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The tale of Andy Anderson is one of the great "could have been" epics in the history of rock & roll. The state of Mississippi honors him as a rockabilly legend, and a new spate of record producers, researchers, and just plain fans in each generation have repeatedly prevented the man from retiring from music. His many decisions to quit were never based on a full belly or feeling of satisfaction; rather, his career is full of bad luck, frustrations, and worse, Anderson even lopping off one of his fingers in a tragic accident. While this is hardly a pleasant event for a guitarist, other events overshadow the accidental amputation with their own incredible pall of career morbidity. Anderson's original band was called "the Rolling Stones" -- well before Mick Jagger, Keith Richards, and the lads got together. This original Rolling Stones even released

some of the first rock records in England in the mid-'50s. Anderson and his Rolling Stones also cut an album for Sun records in the early days, but that album was never released, seeing as how the label manager had already outspent his budget putting out sessions by artists who went ahead and got much more famous than Anderson, such as Elvis Presley, Jerry Lee Lewis, Roy Orbison, and Charlie Rich.

Anderson had the exact same influences as all of these early rock and rockabilly stars. As a teenager, he grew up listening to Mississippi's Delta blues, as well as the Grand Ole Opry country & western broadcasts. Anderson's mother seems to have passed along a great deal of musical talent. She played piano and sang and encouraged her son's high school band efforts. His early combos involved musicians that continued playing with the guitarist throughout his career, including his cousin and loyal sidekick Billy Anderson on piano. He also hooked up with drummer Jimmy Giles in high school, the trio gigging at fraternity parties on campus. In the early '50s, the group took over territory in the college itself as the boys began practicing in the privacy of their new dormitory homes. Players such as Joe Tubb, "Cuz" Covington, Bobby Lyon, James Aldridge, and Roy Estes were all part of this scene, and all left an imprint on the state's early rock scene.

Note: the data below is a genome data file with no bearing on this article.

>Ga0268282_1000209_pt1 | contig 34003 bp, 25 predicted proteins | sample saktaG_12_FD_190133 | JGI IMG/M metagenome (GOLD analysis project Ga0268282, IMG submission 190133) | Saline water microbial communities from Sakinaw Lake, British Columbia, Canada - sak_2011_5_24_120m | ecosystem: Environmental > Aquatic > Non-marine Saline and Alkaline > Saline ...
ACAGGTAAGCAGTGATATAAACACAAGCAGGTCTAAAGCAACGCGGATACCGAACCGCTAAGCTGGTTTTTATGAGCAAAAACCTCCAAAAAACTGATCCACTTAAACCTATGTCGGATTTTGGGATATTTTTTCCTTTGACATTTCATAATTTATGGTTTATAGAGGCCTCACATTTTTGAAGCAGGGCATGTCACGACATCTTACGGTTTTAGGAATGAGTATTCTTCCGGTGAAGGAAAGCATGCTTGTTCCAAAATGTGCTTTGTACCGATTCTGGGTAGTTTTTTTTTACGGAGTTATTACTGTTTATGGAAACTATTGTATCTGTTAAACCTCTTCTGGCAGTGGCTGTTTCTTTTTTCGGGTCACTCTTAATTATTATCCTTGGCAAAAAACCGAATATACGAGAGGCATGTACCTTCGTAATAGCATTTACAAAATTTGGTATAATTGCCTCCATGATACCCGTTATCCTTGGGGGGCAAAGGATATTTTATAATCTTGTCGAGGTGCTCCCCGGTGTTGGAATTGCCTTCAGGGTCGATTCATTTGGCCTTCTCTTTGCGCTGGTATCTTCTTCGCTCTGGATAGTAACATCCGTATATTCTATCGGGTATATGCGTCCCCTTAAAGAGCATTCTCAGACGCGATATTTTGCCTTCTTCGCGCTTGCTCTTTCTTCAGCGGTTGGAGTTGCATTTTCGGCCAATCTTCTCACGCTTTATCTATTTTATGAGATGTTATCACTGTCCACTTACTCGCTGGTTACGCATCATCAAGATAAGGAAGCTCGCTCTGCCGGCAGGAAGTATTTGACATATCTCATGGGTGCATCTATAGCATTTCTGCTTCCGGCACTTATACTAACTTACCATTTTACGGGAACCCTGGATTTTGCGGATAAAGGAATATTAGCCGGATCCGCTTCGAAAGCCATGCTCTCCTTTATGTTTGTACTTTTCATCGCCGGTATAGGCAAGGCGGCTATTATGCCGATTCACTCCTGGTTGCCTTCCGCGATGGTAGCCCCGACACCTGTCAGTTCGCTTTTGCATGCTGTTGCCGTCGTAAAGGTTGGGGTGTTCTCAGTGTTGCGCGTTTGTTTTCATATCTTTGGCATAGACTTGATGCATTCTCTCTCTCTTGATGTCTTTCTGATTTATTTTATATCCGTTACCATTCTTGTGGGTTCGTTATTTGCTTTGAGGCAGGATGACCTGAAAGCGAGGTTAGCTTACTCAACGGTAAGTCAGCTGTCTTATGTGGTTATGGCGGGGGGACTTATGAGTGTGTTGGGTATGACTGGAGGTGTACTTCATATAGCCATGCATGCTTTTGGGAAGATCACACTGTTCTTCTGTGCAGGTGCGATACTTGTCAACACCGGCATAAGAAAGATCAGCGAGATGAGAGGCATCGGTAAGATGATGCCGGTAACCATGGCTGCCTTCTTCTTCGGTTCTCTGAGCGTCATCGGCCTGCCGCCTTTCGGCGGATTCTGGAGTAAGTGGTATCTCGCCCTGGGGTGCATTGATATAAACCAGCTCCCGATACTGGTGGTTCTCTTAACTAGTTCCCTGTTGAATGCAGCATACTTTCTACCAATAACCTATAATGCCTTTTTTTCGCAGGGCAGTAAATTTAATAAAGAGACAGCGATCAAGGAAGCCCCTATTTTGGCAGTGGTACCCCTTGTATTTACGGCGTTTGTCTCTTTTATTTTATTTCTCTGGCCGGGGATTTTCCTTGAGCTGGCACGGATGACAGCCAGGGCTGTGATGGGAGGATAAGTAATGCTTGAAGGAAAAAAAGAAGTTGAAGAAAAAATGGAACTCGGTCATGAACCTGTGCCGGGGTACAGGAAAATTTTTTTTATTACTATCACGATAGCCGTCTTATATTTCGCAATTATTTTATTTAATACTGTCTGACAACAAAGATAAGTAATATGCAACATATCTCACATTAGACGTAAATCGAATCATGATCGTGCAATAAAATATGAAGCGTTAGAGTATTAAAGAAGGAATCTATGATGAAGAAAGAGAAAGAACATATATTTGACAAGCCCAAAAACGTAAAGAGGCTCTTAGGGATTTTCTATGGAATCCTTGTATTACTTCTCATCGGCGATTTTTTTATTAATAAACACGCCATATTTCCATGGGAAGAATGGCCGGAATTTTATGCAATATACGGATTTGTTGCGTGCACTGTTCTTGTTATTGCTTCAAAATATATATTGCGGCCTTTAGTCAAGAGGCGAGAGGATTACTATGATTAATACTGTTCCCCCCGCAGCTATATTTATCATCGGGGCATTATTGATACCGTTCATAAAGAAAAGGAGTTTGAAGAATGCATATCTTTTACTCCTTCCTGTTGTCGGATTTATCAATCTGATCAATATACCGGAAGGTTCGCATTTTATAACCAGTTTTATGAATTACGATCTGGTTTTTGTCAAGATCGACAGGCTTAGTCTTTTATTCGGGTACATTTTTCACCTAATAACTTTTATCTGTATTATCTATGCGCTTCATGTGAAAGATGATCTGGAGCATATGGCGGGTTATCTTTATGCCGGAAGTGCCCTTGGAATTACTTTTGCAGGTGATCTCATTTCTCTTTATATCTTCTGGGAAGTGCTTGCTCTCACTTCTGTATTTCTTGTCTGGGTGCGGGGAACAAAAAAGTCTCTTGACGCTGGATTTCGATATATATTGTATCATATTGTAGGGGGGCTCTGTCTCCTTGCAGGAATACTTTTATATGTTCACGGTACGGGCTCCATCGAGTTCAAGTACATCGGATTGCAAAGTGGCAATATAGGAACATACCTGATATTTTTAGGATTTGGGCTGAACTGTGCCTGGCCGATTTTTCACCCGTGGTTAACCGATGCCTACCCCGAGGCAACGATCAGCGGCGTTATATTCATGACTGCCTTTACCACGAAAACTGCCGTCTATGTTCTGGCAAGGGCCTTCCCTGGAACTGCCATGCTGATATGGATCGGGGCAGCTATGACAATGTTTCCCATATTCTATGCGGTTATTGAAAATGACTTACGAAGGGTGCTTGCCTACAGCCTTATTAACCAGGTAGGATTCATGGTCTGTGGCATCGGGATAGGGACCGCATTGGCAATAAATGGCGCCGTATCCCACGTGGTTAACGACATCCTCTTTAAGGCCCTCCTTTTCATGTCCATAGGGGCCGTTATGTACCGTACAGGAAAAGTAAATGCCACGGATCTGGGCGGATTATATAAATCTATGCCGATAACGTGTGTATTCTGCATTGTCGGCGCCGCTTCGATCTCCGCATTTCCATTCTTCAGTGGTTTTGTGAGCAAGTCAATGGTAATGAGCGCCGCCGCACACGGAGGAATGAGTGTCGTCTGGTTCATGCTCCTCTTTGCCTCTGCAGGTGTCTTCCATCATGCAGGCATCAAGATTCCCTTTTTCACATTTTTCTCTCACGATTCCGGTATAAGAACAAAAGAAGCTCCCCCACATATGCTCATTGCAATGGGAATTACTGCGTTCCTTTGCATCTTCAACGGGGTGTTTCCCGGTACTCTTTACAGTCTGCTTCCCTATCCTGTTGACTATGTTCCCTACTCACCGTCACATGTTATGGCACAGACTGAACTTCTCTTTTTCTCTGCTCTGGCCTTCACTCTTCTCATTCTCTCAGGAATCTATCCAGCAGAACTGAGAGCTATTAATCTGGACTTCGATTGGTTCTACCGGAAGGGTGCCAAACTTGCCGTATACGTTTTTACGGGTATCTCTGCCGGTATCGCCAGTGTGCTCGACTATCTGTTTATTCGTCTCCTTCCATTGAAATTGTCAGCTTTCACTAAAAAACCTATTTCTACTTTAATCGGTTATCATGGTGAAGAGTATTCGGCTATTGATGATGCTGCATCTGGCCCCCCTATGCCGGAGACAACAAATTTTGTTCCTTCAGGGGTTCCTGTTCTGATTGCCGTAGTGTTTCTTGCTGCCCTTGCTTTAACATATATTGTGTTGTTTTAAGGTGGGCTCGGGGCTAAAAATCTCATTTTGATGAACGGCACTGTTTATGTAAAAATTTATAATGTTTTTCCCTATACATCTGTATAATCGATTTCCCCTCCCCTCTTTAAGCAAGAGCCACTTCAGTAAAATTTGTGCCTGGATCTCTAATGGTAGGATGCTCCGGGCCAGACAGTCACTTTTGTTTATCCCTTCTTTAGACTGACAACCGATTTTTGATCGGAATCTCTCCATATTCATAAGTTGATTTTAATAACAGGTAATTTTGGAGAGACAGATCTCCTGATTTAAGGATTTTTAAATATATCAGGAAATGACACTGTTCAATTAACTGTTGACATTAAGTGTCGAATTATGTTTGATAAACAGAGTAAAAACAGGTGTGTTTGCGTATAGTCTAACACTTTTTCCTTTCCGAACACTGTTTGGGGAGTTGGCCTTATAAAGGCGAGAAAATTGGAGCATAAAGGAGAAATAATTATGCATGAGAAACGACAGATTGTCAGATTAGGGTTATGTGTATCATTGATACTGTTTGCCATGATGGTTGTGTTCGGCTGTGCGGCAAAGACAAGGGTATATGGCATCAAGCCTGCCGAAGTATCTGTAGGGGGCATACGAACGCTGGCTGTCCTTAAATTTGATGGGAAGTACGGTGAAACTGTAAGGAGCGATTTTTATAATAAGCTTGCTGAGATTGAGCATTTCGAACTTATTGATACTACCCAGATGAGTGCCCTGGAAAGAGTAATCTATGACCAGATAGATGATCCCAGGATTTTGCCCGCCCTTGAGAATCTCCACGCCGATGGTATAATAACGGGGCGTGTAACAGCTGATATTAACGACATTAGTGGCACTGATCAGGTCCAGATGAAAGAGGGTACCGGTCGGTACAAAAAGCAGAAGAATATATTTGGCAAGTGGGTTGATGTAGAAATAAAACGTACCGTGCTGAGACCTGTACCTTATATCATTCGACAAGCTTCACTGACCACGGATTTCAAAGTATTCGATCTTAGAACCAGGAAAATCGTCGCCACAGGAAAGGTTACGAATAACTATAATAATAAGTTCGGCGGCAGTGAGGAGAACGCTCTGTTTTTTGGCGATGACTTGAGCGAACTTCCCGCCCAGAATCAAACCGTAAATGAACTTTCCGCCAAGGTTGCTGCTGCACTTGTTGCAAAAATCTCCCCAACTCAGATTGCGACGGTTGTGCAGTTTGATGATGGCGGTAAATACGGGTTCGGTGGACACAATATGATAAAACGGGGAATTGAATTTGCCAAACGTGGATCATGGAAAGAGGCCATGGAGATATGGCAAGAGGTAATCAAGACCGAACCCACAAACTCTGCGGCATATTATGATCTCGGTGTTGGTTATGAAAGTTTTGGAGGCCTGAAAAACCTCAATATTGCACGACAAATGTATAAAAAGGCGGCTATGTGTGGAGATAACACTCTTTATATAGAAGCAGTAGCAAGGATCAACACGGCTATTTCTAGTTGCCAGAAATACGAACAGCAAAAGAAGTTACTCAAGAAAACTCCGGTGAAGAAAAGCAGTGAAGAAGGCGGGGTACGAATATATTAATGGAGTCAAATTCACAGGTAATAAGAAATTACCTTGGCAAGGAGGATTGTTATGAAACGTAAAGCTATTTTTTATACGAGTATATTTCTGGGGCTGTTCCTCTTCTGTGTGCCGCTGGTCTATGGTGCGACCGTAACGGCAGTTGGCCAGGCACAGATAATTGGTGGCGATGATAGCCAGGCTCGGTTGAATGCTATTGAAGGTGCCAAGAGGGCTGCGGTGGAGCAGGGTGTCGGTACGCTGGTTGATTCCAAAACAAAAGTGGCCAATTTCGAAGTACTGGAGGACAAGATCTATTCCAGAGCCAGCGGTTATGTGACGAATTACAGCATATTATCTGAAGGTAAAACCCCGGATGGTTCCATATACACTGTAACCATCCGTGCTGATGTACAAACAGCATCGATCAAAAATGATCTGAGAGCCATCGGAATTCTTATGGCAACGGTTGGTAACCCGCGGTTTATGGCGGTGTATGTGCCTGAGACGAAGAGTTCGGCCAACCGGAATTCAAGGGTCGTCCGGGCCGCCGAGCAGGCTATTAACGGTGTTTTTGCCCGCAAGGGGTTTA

Anderson called the group the Rolling Stones based on their hours of driving from gig to gig. By 1956, the group had signed a management contract with two business professionals, Jimmy Ammons from one of many independent labels to call itself Delta, and Mabel McQueen, who had made a fortune with the product Pine-Sol. Sam Phillips at Sun in Memphis was the next business honcho to become involved. Jack Clements engineered the recordings Anderson and the Rolling Stones did for Sun -- none them released at the time. Although Anderson was not fond of claiming that he could have been another Elvis Presley, he did share the same voice coach, Zelma Lee Whitfield. In 1957, Anderson signed a new contract with several Nashville publishing agents, and had a new group featuring pianist Sammy Martina and drummer Jimmy Whitehead. The Felsted label, a subsidiary of London, recorded the tunes "Johnny Valentine" and "I-I-I Love You", the former an Anderson original. Like many rockers of this period, the group arrived at the studio to find out none of the members would be allowed to play on the record. Andy Anderson was allowed to sing, but the instrumental backup was strictly Nashville pro: Hank Garland on lead guitar, Buddy Harmon on drums, Bobby Moore on bass, and the Jordanaires. This was still considered a rock & roll record, and as such was one of the first introduced to the overseas market. Nonetheless, it provides absolutely no indication of what this band really sounded like.